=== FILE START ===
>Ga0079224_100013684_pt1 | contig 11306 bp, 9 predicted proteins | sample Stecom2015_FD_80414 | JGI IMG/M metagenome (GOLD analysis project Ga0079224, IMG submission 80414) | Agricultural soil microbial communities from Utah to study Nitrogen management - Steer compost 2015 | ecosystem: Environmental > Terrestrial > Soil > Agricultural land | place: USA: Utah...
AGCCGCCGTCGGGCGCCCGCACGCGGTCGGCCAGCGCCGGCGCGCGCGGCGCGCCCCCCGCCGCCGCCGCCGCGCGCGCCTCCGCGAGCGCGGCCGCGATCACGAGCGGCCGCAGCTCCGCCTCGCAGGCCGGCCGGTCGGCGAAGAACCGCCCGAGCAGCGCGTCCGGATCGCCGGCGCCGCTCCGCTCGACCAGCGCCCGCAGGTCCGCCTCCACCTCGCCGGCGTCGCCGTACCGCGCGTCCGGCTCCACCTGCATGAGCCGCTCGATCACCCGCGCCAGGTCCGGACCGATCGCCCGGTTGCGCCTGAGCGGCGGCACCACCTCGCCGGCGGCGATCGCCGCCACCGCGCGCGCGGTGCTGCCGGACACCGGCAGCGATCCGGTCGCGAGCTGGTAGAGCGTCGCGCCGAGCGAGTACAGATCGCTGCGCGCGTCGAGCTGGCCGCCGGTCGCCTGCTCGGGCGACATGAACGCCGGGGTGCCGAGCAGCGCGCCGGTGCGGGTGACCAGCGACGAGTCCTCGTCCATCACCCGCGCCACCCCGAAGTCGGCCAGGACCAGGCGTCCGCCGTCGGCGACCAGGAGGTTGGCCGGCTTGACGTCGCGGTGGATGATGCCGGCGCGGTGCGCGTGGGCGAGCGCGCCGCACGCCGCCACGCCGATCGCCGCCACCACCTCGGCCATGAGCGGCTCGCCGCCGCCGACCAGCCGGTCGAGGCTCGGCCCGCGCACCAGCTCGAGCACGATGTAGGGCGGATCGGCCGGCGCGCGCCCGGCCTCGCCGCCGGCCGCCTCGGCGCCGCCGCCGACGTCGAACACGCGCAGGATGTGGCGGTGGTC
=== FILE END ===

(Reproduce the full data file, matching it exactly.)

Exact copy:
>Ga0079224_100013684_pt1 | contig 11306 bp, 9 predicted proteins | sample Stecom2015_FD_80414 | JGI IMG/M metagenome (GOLD analysis project Ga0079224, IMG submission 80414) | Agricultural soil microbial communities from Utah to study Nitrogen management - Steer compost 2015 | ecosystem: Environmental > Terrestrial > Soil > Agricultural land | place: USA: Utah...
AGCCGCCGTCGGGCGCCCGCACGCGGTCGGCCAGCGCCGGCGCGCGCGGCGCGCCCCCCGCCGCCGCCGCCGCGCGCGCCTCCGCGAGCGCGGCCGCGATCACGAGCGGCCGCAGCTCCGCCTCGCAGGCCGGCCGGTCGGCGAAGAACCGCCCGAGCAGCGCGTCCGGATCGCCGGCGCCGCTCCGCTCGACCAGCGCCCGCAGGTCCGCCTCCACCTCGCCGGCGTCGCCGTACCGCGCGTCCGGCTCCACCTGCATGAGCCGCTCGATCACCCGCGCCAGGTCCGGACCGATCGCCCGGTTGCGCCTGAGCGGCGGCACCACCTCGCCGGCGGCGATCGCCGCCACCGCGCGCGCGGTGCTGCCGGACACCGGCAGCGATCCGGTCGCGAGCTGGTAGAGCGTCGCGCCGAGCGAGTACAGATCGCTGCGCGCGTCGAGCTGGCCGCCGGTCGCCTGCTCGGGCGACATGAACGCCGGGGTGCCGAGCAGCGCGCCGGTGCGGGTGACCAGCGACGAGTCCTCGTCCATCACCCGCGCCACCCCGAAGTCGGCCAGGACCAGGCGTCCGCCGTCGGCGACCAGGAGGTTGGCCGGCTTGACGTCGCGGTGGATGATGCCGGCGCGGTGCGCGTGGGCGAGCGCGCCGCACGCCGCCACGCCGATCGCCGCCACCACCTCGGCCATGAGCGGCTCGCCGCCGCCGACCAGCCGGTCGAGGCTCGGCCCGCGCACCAGCTCGAGCACGATGTAGGGCGGATCGGCCGGCGCGCGCCCGGCCTCGCCGCCGGCCGCCTCGGCGCCGCCGCCGACGTCGAACACGCGCAGGATGTGGCGGTGGTC